The Better Business Bureau of East Texas is warning college-bound students and their parents to beware of a wide range of financial aid scams. That type of scam is growing, according to the Federal Trade Commission.
"I kind of want to be a history professor," she said of her return to academia. "School is really expensive, but there are ways to get through it."
The first time around McComb said she had her parents helping to navigate the daunting federal financial aid process.
"Now I'm trying to figure it out all on my own," McComb said. "It's really complicated. There's a lot of different steps you have to take."
That confusion is exactly what scammers are hoping to take advantage of--with unsolicited offers claiming to help pay for school.
"That's a red flag," Kaylen Burgess with the East Texas Better Business Bureau said. "You know that no one's going to give you money, unfortunately, unless you apply for it."
It's not just one scam. There are offers of a big scholarship in exchange for a small "administrative" or "processing" fee. Other scammers claim to do the work for you and find scholarships for a fee without producing any results.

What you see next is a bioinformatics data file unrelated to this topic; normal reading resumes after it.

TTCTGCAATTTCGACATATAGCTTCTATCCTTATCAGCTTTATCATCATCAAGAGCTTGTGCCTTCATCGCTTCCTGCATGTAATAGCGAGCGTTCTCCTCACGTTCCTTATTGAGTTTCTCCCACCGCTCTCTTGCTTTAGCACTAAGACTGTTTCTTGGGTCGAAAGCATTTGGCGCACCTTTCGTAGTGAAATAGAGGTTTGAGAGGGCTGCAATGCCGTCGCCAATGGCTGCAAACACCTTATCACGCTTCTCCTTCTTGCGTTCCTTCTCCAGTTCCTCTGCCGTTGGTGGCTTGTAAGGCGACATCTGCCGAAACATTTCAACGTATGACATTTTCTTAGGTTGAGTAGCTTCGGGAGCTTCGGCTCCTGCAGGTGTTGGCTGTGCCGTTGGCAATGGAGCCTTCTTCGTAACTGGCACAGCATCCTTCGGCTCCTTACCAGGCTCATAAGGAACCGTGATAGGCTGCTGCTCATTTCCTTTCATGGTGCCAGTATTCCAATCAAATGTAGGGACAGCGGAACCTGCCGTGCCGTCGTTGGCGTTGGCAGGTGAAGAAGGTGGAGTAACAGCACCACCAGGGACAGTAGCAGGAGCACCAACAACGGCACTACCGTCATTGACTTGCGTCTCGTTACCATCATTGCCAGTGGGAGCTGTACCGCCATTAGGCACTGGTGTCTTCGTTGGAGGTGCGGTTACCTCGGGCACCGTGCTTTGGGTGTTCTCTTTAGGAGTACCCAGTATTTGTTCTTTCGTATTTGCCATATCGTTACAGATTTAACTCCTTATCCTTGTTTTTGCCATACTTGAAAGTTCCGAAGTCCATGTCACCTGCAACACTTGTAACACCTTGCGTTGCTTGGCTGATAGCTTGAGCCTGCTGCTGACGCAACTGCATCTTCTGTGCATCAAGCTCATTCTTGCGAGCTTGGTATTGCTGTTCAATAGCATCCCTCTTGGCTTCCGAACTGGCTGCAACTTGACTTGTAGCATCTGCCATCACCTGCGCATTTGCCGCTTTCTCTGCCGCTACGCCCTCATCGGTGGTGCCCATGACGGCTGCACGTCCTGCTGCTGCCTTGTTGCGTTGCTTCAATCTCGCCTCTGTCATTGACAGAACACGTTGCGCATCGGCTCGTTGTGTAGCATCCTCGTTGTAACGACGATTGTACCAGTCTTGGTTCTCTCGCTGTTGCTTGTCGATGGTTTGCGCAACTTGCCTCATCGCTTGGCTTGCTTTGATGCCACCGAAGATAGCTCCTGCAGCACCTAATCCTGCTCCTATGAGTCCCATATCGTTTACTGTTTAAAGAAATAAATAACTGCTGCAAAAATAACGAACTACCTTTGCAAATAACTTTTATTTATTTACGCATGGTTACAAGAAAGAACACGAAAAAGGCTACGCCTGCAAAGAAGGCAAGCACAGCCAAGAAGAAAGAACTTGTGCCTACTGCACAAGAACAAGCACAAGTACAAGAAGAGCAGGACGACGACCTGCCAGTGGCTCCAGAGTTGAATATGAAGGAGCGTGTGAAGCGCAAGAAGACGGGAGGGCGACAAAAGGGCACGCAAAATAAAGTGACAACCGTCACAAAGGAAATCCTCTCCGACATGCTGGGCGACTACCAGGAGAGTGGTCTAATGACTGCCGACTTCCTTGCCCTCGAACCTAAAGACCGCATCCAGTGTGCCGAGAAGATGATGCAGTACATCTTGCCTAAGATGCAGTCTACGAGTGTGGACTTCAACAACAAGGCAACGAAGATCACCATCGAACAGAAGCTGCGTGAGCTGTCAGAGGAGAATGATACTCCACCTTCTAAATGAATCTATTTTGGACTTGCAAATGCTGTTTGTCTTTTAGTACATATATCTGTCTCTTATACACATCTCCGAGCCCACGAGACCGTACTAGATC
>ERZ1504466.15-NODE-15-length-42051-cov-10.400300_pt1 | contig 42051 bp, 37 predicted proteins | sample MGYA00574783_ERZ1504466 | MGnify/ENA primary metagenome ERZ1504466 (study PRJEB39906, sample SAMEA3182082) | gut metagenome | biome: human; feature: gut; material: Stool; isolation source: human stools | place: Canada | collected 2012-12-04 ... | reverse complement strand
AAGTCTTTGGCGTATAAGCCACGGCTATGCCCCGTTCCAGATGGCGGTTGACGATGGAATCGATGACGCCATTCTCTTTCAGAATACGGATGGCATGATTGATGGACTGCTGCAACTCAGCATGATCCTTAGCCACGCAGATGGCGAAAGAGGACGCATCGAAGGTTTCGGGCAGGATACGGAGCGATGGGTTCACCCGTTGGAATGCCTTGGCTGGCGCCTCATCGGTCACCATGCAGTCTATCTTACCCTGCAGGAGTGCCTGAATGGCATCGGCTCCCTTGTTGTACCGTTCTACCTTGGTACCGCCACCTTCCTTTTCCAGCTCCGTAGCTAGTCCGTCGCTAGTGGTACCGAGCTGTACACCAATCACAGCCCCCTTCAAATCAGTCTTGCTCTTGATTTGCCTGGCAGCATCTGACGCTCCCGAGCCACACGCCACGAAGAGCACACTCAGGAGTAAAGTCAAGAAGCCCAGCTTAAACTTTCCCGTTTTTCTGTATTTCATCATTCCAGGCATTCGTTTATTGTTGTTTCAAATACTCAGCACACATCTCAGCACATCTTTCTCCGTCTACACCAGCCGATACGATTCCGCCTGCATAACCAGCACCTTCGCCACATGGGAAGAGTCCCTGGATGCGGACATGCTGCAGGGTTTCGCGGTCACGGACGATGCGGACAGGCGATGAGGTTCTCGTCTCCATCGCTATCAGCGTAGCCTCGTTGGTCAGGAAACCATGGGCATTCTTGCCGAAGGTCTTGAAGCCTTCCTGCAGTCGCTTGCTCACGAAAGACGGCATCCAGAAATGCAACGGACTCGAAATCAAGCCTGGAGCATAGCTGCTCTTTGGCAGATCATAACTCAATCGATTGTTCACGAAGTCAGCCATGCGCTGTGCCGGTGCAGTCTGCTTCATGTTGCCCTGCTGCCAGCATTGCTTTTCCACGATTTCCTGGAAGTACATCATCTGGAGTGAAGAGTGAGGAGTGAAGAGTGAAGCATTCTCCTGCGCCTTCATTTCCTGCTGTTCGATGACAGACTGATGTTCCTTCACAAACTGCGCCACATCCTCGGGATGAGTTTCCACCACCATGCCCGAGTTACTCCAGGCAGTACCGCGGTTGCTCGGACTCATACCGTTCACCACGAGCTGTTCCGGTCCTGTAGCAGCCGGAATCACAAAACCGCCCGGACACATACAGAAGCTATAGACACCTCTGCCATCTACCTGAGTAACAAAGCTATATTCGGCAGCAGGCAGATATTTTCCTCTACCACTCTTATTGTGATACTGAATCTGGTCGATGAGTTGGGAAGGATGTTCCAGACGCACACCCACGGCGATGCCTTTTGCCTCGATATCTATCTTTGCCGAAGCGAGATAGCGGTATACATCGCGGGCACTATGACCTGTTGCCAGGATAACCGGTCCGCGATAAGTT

Financial aid specialists at UT Tyler said you shouldn't have to pay for scholarships.
"And once they do that they're left without a scholarship and unfortunately even less money to go toward their schooling," Burgess added.
She said she's not worried about falling victim herself. Instead, she's more concerned for all the new students.
"They don't know the process, they don't know what to do, they're already confused," McComb said. "It's a brilliant scheme."
Click here for more information on specific scams from the FTC.